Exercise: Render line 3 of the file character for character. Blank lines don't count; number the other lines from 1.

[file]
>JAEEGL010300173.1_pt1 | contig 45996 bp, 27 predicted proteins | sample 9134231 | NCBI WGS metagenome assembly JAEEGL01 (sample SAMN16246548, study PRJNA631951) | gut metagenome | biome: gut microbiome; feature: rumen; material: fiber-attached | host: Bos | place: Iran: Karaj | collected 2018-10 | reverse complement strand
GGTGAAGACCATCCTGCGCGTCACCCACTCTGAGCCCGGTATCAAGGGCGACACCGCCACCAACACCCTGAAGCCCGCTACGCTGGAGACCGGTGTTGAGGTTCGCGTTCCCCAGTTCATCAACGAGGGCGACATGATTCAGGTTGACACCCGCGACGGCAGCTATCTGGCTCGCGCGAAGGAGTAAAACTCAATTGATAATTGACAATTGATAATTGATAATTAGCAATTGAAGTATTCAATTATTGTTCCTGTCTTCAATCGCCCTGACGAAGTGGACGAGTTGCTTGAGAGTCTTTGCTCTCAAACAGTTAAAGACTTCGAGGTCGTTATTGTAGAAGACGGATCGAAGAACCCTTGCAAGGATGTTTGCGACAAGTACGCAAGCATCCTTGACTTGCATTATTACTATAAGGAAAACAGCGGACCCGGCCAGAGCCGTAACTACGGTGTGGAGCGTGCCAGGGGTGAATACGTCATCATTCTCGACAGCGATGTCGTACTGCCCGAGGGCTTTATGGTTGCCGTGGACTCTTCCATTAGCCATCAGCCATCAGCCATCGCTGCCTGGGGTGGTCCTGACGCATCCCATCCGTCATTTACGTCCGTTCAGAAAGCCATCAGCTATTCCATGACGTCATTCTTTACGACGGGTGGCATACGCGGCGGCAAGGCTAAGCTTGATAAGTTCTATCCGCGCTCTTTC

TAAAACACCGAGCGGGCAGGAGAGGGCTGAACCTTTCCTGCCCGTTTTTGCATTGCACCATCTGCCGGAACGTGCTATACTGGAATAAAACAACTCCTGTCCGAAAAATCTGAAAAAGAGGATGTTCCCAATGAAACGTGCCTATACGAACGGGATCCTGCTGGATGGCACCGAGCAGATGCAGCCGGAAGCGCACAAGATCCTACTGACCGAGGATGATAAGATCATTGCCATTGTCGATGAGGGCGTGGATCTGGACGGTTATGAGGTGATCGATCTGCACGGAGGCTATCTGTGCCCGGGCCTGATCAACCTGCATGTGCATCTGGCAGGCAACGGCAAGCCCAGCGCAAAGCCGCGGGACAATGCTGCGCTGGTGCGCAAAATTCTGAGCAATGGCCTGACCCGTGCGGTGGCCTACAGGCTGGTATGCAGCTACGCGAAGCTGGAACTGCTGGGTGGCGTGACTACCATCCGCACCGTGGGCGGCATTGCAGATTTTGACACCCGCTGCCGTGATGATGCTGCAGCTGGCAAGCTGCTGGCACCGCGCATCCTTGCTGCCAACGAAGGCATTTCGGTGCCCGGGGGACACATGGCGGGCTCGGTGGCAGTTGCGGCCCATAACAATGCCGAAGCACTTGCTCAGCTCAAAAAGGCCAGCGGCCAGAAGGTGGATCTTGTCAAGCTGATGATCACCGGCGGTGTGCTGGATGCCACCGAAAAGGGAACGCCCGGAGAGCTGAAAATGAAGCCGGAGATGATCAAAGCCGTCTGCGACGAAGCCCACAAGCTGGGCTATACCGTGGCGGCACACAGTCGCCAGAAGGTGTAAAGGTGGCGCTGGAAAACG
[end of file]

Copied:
TAAAACACCGAGCGGGCAGGAGAGGGCTGAACCTTTCCTGCCCGTTTTTGCATTGCACCATCTGCCGGAACGTGCTATACTGGAATAAAACAACTCCTGTCCGAAAAATCTGAAAAAGAGGATGTTCCCAATGAAACGTGCCTATACGAACGGGATCCTGCTGGATGGCACCGAGCAGATGCAGCCGGAAGCGCACAAGATCCTACTGACCGAGGATGATAAGATCATTGCCATTGTCGATGAGGGCGTGGATCTGGACGGTTATGAGGTGATCGATCTGCACGGAGGCTATCTGTGCCCGGGCCTGATCAACCTGCATGTGCATCTGGCAGGCAACGGCAAGCCCAGCGCAAAGCCGCGGGACAATGCTGCGCTGGTGCGCAAAATTCTGAGCAATGGCCTGACCCGTGCGGTGGCCTACAGGCTGGTATGCAGCTACGCGAAGCTGGAACTGCTGGGTGGCGTGACTACCATCCGCACCGTGGGCGGCATTGCAGATTTTGACACCCGCTGCCGTGATGATGCTGCAGCTGGCAAGCTGCTGGCACCGCGCATCCTTGCTGCCAACGAAGGCATTTCGGTGCCCGGGGGACACATGGCGGGCTCGGTGGCAGTTGCGGCCCATAACAATGCCGAAGCACTTGCTCAGCTCAAAAAGGCCAGCGGCCAGAAGGTGGATCTTGTCAAGCTGATGATCACCGGCGGTGTGCTGGATGCCACCGAAAAGGGAACGCCCGGAGAGCTGAAAATGAAGCCGGAGATGATCAAAGCCGTCTGCGACGAAGCCCACAAGCTGGGCTATACCGTGGCGGCACACAGTCGCCAGAAGGTGTAAAGGTGGCGCTGGAAAACG